Horobin goes through your daily routine and earmarks everything you see and interact with to note its etymology and evolution. That egg you had for breakfast: The egg white’s technical term is albumen, from Latin albus (as in Dumbledore, meaning white), while the yolk’s name is also from its color, the Old English geolu (yellow). Your evening gin, erroneously thought by some to be named for the city of Geneva, is derived from the Dutch word genever, from Latin’s juniperus (meaning the juniper berries used to flavor the spirit). Every label or nickname we’ve ascribed to things, which you might not think twice about, has an explainable, logical origin. Horobin’s book has a reassuring message that things aren’t all that complicated.
Dreyer’s English: An Utterly Correct Guide to Clarity and Style by Benjamin Dreyer
Dreyer’s cogent copyediting philosophy is that one’s job in looking at a story is “to burnish and polish it and make it the best possible version of itself that it can be — to make it read even more like itself than it did when I got to work on it.” The copy chief at Penguin Random House, Dreyer compiled a copyediting guide that’s endlessly informative and bitingly funny. He offers novel style guidance, such as which words are unnecessary “throat-clearers and wan intensifiers.” There’s also the supplementary Stet! card game and, for younger readers, the children’s edition of Dreyer’s English.
Nine Nasty Words: English in the Gutter: Then, Now, and Forever by John McWhorter
McWhorter’s book is a thorough rundown of the words that have historically offended us. Riddled with pop culture references, from the swears in Gone With the Wind to those in Succession, the book shows how a taboo word can be defused and normalized over time, or how a once-casual utterance can become forbidden. It also covers anatomical cuss words, slurs, expletive infixation (it’s unfuckingbelievable), when my ass and that shit work as pronouns, and how you’d phrase the past tense of shit. “Profanity will always intrigue us with its distinctive status and flavor amid the ‘real’ words that make up our language,” he writes. “They are both not real words and realer than most others.”
Between You & Me: Confessions of a Comma Queen by Mary Norris
Norris, who has been on the editorial staff at the New Yorker since 1978, notes early on in this book the contentious relationship between spell-check and the magazine’s, uh, piquant house style. Even though she routinely gets the disapproving red line from spell-check, she says she would never disable it. “That would be hubris.” Come for Norris’s perspective on why a legacy outlet like the New Yorker, “a bastion of prescriptivism,” commits to its style decisions; stay for the story about the style editor who died before he could kill the diaresis.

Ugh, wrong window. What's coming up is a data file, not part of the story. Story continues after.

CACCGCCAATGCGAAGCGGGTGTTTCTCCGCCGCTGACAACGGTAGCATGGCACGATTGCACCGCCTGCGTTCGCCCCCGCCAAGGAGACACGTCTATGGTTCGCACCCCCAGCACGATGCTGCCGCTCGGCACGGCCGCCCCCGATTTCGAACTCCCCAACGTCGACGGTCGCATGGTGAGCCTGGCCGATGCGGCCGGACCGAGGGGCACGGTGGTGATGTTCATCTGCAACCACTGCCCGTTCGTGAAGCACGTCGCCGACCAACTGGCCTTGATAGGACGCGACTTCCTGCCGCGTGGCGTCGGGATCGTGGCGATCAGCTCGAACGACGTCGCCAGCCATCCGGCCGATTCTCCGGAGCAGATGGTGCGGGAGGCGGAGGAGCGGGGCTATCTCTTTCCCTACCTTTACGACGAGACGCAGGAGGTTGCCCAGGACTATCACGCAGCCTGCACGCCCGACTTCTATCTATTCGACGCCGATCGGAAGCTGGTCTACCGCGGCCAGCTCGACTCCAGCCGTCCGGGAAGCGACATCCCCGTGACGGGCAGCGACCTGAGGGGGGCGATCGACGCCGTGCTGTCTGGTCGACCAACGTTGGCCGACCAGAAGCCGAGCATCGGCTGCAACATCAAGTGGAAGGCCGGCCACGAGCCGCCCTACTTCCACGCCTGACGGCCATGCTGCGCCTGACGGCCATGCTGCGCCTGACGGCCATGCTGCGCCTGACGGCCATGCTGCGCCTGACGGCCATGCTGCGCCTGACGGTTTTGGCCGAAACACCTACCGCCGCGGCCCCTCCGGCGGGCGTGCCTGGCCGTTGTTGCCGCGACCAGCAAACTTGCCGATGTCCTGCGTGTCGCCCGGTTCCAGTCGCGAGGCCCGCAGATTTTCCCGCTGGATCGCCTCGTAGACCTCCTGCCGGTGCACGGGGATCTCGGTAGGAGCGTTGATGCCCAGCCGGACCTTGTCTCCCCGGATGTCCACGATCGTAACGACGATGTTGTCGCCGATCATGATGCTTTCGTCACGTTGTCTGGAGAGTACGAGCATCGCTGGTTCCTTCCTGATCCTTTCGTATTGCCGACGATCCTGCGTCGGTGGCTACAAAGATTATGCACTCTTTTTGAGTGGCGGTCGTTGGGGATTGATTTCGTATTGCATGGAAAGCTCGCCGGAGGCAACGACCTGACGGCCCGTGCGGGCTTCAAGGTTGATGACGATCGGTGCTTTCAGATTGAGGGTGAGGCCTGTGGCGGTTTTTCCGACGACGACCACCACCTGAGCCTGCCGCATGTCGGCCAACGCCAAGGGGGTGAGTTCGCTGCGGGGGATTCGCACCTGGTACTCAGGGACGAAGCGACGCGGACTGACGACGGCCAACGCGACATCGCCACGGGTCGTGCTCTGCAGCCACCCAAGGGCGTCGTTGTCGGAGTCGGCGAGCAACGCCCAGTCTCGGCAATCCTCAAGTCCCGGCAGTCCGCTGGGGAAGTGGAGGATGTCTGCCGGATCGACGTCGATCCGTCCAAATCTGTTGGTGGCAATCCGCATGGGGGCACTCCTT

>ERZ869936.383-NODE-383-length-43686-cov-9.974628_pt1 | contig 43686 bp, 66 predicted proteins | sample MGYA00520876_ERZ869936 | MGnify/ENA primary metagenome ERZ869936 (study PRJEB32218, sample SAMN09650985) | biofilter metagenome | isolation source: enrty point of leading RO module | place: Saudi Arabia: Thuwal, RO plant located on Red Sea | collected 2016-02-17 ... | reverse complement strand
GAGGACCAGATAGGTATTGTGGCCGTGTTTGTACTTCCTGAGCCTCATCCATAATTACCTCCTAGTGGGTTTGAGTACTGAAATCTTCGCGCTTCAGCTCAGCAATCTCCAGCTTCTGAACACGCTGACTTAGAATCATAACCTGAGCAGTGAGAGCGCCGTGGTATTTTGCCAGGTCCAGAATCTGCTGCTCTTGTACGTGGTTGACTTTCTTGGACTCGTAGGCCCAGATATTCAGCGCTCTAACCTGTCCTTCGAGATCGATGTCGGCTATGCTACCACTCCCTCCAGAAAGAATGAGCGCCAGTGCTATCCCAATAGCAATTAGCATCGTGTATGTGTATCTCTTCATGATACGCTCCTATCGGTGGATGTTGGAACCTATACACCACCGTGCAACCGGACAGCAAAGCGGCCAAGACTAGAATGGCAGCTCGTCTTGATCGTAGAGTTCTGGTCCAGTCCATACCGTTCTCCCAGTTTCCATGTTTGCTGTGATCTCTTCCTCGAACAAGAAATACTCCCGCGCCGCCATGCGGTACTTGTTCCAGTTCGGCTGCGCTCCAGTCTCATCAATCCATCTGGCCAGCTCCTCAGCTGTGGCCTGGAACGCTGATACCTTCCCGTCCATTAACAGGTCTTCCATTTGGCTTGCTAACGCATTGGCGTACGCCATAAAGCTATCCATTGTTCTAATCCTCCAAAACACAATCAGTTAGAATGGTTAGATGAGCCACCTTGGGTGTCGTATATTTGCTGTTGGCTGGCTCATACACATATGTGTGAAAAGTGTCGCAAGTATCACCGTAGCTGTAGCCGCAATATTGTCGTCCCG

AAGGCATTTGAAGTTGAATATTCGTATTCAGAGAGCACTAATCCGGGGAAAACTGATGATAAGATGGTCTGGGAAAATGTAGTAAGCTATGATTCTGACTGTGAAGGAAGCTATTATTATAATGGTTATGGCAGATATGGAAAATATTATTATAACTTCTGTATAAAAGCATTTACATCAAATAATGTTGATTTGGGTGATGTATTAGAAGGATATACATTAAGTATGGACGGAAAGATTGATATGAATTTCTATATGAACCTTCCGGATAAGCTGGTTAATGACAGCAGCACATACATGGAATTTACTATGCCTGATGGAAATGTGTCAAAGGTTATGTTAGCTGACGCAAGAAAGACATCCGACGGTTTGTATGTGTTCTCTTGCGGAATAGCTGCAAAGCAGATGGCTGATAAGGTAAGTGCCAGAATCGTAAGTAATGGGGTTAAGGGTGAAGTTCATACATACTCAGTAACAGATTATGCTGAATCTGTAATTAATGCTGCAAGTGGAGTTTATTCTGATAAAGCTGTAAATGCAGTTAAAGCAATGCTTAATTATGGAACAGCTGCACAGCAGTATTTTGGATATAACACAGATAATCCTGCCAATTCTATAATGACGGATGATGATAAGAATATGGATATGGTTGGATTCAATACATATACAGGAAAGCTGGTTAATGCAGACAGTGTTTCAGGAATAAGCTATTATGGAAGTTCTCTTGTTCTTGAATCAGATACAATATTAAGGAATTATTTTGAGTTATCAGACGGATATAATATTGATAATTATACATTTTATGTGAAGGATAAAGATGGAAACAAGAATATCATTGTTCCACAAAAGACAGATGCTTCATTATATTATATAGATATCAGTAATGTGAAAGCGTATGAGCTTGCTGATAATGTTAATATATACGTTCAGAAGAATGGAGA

Word by Word: The Secret Life of Dictionaries by Kory Stamper
When someone writes an incredulous email to Merriam-Webster saying that “irregardless” shouldn’t be in the dictionary, that “it’s a made-up word that made it into the dictionary through constant use,” Stamper, then an associate editor at the dictionary publisher, replies: “That’s pretty much how this racket works. All words are made-up: Do you think we find them fully formed on the ocean floor?” This book outlines what it’s like working at the dictionary and what a lexicographer does, exactly. It’s full of interesting trivia and anecdotes about language, like where the idea to never end a sentence with a preposition came from, and why it’s bogus when applied to English.
This book — which purports to be “a first attempt at an Indigenous style guide and a first volume” — contains specific editorial guidelines, style principles, terms to use and avoid, and best practices for publishing. “When an author is writing about them … Indigenous Peoples would at least like the opportunity for input into how they are represented on the page,” Younging writes. This is an invaluable resource that every newsroom, or anyone who writes about Indigenous peoples, should consider picking up.